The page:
Extreme multi-label classification (XMLC) is a learning task of tagging instances with a small subset of relevant labels chosen from an extremely large pool of possible labels. Problems of this scale can be efficiently handled by organizing labels as a tree, like in hierarchical softmax used for multi-class problems. In this paper, we thoroughly investigate probabilistic label trees (PLTs) which can be treated as a generalization of hierarchical softmax for multi-label problems. We first introduce the PLT model and discuss training and inference procedures and their computational costs. Next, we prove the consistency of PLTs for a wide spectrum of performance metrics. To this end, we upperbound their regret by a function of surrogate-loss regrets of node classifiers. Furthermore, we consider a problem of training PLTs in a fully online setting, without any prior knowledge of training instances, their features, or labels. In this case, both node classifiers and the tree structure are trained online. We prove a specific equivalence between the fully online algorithm and an algorithm with a tree structure given in advance. Finally, we discuss several implementations of PLTs and introduce a new one, napkinXC, which we empirically evaluate and compare with state-of-the-art algorithms.
Label tree-based algorithms are widely used to tackle multi-class and multi-label problems with a large number of labels. We focus on a particular subclass of these algorithms that use probabilistic classifiers in the tree nodes. Examples of such algorithms are hierarchical softmax (HSM), designed for multi-class classification, and probabilistic label trees (PLTs) that generalize HSM to multi-label problems. If the tree structure is given, learning of PLT can be solved with provable regret guaranties [Wydmuch et.al. 2018]. However, to find a tree structure that results in a PLT with a low training and prediction computational costs as well as low statistical error seems to be a very challenging problem, not well-understood yet. In this paper, we address the problem of finding a tree structure that has low computational cost. First, we show that finding a tree with optimal training cost is NP-complete, nevertheless there are some tractable special cases with either perfect approximation or exact solution that can be obtained in linear time in terms of the number of labels $m$. For the general case, we obtain $O(\log m)$ approximation in linear time too. Moreover, we prove an upper bound on the expected prediction cost expressed in terms of the expected training cost. We also show that under additional assumptions the prediction cost of a PLT is $O(\log m)$.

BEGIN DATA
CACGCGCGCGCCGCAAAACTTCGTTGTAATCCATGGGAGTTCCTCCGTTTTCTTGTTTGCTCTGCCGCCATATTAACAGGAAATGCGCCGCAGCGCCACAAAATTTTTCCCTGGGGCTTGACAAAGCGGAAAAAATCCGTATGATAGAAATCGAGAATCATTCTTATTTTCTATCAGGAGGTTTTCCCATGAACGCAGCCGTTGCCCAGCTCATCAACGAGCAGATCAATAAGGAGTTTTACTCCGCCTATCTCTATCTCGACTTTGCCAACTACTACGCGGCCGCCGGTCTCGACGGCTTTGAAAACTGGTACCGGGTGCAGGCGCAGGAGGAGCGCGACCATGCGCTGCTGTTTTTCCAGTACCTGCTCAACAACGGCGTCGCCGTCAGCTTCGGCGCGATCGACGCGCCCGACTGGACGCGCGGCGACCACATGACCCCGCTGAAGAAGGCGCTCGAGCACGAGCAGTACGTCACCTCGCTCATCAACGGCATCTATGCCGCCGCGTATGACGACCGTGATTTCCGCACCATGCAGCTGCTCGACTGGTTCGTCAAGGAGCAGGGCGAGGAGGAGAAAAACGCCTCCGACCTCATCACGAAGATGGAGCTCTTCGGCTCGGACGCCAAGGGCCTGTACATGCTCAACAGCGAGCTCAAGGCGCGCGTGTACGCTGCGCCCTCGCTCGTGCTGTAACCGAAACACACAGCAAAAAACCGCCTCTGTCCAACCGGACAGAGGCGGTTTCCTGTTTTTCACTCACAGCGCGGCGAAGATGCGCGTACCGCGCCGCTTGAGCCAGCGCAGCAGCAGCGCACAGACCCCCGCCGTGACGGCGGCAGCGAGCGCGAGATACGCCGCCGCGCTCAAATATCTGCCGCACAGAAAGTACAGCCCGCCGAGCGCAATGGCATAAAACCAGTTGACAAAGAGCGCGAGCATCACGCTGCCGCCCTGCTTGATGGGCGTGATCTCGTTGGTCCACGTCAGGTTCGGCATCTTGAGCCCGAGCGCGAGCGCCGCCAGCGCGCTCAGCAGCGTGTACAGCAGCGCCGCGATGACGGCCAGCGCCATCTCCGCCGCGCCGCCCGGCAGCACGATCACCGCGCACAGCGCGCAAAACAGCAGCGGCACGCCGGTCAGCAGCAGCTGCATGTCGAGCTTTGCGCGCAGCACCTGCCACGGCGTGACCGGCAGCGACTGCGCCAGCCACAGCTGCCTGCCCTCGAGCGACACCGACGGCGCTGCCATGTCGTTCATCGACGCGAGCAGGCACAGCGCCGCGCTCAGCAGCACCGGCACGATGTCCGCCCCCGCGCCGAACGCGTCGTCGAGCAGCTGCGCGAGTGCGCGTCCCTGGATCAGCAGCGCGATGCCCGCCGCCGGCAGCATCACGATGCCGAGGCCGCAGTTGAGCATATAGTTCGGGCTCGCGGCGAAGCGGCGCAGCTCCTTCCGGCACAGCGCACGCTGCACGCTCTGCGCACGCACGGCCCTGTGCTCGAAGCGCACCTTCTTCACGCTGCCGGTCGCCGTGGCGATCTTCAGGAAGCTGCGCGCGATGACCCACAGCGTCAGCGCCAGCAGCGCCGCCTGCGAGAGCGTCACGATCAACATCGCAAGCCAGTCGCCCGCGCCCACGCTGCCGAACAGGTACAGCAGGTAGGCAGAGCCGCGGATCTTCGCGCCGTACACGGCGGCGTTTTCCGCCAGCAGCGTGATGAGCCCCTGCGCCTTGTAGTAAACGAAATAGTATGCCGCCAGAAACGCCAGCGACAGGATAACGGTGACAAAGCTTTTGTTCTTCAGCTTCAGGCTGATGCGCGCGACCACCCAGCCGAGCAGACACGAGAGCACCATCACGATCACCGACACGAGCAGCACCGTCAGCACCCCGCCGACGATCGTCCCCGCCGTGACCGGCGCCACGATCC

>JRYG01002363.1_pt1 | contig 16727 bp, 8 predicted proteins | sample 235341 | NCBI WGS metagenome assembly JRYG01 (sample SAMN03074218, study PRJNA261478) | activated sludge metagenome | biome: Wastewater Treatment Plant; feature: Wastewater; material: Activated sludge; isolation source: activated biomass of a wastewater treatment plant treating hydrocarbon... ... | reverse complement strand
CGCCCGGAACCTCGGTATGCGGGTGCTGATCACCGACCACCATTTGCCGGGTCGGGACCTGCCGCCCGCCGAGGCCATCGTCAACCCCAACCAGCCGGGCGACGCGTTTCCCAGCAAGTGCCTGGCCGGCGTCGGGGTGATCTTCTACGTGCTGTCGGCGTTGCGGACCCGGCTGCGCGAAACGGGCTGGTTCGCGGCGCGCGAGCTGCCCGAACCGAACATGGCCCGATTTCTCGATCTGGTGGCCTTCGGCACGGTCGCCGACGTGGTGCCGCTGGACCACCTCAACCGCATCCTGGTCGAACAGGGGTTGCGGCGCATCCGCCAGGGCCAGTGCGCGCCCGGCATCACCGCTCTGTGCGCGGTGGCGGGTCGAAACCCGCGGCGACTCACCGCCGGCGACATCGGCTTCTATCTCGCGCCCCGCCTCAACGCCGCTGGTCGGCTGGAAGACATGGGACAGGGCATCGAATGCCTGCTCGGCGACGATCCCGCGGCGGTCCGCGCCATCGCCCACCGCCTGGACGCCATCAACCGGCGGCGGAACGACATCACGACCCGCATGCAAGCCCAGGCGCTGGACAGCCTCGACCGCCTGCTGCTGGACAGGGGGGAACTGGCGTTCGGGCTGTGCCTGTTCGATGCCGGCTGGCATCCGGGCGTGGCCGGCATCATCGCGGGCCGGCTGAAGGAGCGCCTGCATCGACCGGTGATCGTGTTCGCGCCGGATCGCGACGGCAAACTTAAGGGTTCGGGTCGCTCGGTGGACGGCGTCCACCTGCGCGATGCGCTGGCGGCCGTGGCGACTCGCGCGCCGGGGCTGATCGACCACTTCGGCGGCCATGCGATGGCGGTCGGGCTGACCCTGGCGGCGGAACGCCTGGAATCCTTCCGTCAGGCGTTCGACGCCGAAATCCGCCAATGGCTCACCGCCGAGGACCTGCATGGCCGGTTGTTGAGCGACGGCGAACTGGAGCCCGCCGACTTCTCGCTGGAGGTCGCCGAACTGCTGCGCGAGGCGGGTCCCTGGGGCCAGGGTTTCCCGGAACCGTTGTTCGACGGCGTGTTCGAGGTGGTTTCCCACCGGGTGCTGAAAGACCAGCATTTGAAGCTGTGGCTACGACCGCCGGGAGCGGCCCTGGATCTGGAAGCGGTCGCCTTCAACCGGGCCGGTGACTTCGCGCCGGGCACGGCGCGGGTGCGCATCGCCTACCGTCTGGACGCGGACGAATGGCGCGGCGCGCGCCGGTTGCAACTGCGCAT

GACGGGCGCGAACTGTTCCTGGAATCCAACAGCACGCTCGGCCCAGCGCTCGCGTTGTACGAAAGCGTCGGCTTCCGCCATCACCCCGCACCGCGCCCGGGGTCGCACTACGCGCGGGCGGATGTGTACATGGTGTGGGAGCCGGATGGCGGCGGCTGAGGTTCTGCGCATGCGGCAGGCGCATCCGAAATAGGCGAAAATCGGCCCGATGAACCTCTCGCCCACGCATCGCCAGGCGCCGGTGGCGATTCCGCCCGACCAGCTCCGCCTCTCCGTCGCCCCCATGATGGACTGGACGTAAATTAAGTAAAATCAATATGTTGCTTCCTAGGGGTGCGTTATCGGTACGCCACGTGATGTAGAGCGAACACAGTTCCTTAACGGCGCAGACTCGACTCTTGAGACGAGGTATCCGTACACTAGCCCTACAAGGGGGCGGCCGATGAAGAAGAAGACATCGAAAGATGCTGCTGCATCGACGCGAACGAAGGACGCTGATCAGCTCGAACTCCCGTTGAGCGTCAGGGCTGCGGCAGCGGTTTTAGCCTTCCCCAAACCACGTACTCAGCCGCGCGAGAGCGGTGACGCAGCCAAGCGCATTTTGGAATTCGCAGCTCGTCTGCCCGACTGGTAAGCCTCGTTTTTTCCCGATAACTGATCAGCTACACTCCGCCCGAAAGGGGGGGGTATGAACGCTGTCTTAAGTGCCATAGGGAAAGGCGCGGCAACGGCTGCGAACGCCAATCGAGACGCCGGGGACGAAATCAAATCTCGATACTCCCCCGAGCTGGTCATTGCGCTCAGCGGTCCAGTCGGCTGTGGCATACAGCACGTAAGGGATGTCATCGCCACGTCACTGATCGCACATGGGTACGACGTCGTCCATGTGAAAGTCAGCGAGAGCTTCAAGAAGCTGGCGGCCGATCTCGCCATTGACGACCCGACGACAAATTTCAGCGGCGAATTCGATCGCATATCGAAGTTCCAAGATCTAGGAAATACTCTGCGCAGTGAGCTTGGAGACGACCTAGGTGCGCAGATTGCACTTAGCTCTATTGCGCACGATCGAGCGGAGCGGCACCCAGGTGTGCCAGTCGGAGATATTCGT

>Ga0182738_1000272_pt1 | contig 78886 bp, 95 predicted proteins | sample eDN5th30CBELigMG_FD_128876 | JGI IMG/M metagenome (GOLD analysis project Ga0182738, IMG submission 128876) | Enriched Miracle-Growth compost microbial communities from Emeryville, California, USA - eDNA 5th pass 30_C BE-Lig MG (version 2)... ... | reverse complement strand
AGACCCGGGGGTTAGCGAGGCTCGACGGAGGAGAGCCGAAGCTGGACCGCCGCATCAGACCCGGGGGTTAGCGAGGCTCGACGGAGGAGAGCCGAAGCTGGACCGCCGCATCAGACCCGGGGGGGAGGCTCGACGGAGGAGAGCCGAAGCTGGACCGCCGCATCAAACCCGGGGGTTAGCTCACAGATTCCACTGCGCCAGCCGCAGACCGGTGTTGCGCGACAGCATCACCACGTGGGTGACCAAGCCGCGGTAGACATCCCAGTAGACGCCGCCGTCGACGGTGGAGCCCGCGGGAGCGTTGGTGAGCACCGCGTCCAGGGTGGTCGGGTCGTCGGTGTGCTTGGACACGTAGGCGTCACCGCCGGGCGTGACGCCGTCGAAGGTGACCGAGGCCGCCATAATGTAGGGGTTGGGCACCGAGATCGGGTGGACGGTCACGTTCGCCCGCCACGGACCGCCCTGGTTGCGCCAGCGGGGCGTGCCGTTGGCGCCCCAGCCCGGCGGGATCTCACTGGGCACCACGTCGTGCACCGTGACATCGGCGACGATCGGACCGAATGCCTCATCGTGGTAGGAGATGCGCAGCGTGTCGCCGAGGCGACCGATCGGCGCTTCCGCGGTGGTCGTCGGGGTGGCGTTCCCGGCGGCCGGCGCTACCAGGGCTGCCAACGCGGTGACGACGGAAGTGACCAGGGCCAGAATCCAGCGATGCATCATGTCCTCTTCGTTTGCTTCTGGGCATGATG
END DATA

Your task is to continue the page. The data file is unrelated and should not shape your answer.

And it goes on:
Extreme multi-label classification (XMLC) is a problem of tagging an instance with a small subset of relevant labels chosen from an extremely large pool of possible labels. Large label spaces can be efficiently handled by organizing labels as a tree, like in the hierarchical softmax (HSM) approach commonly used for multi-class problems. In this paper, we investigate probabilistic label trees (PLTs) that have been recently devised for tackling XMLC problems. We show that PLTs are a no-regret multi-label generalization of HSM when precision@k is used as a model evaluation metric. Critically, we prove that pick-one-label heuristic - a reduction technique from multi-label to multi-class that is routinely used along with HSM - is not consistent in general. We also show that our implementation of PLTs, referred to as extremeText (XT), obtains significantly better results than HSM with the pick-one-label heuristic and XML-CNN, a deep network specifically designed for XMLC problems. Moreover, XT is competitive to many state-of-the-art approaches in terms of statistical performance, model size and prediction time which makes it amenable to deploy in an online system.